A sold-out crowd of history enthusiasts packed the auditorium at the Strawbery Banke Museum in Portsmouth, New Hampshire on April 21 to discuss ways to reinvent the house museum. Sponsored by the American Association for State and Local History and the New England Museum Association, the one-day workshop explored ways that historic house museums can more successfully engage their community and improve their financial sustainability.
The morning featured several presentations and the afternoon was a hands-on workshop at a nearby historic house. I opened the day with a process for developing a plan and then focused on Michael Porter’s Five Forces, a diagnostic tool that’s superior to SWOT for assessing a house museum’s strategic position. Ken Turino of Historic New England provided a smorgasbord of ideas from house museums around the county to rethink existing conceptions. Larry Yerdon, CEO of the Strawbery Banke Museum, discussed ways they are introducing new programs and activities to be both more engaging and financially sustainable.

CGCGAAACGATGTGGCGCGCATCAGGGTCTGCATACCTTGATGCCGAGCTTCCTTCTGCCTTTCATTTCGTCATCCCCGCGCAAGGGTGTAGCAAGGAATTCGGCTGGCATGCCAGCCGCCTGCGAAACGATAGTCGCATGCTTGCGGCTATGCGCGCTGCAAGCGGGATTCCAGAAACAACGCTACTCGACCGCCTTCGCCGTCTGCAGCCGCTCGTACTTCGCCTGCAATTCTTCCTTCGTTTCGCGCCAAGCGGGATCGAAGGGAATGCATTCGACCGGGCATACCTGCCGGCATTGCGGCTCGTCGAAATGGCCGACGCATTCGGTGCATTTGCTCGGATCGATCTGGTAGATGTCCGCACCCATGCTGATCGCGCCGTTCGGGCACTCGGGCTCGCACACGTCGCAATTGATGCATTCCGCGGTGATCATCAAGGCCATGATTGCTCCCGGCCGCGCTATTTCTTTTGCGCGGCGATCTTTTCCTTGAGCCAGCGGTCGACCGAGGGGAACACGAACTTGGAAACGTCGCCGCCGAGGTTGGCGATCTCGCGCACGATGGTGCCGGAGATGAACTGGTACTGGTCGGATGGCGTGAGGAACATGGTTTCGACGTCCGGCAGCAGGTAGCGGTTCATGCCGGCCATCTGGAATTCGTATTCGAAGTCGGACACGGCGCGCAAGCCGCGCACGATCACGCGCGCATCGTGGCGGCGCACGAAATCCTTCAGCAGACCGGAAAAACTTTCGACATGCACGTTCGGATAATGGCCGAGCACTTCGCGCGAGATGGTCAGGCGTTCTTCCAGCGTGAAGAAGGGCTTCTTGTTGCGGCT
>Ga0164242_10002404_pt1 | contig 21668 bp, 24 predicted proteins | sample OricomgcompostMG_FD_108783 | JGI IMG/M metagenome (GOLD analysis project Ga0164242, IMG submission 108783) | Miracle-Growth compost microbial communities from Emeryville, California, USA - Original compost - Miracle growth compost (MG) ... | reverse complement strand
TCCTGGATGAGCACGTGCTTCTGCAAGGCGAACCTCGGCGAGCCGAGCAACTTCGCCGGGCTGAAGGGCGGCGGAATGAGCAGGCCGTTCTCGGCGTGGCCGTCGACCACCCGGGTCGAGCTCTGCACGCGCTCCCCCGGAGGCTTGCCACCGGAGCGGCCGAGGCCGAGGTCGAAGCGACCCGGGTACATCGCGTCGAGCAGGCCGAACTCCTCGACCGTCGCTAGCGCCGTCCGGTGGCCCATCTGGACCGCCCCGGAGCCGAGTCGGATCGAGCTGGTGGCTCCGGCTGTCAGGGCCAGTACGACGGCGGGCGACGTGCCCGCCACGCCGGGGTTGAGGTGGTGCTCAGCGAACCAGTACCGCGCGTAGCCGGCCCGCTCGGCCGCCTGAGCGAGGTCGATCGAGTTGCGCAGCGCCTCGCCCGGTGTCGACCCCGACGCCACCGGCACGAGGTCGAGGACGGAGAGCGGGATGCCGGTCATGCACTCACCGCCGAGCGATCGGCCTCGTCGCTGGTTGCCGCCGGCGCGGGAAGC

After lunch, we gathered at the Governor John Langdon House, a property of Historic New England, where Joanne Flaherty and Linda Marshall led us on a quick inspection of the property and described its operations and recent efforts to use it for temporary exhibits. Then the audience became temporary consultants using the Five Forces, analyzing existing and potential competition for exhibits, interests from visitors, and collaborating with exhibit providers. The consensus seemed to be that an exhibit program could have a competitive advantage if it focused on the collections of Historic New England and may be better suited for rooms other than the parlor or dining room, which are architecturally significant.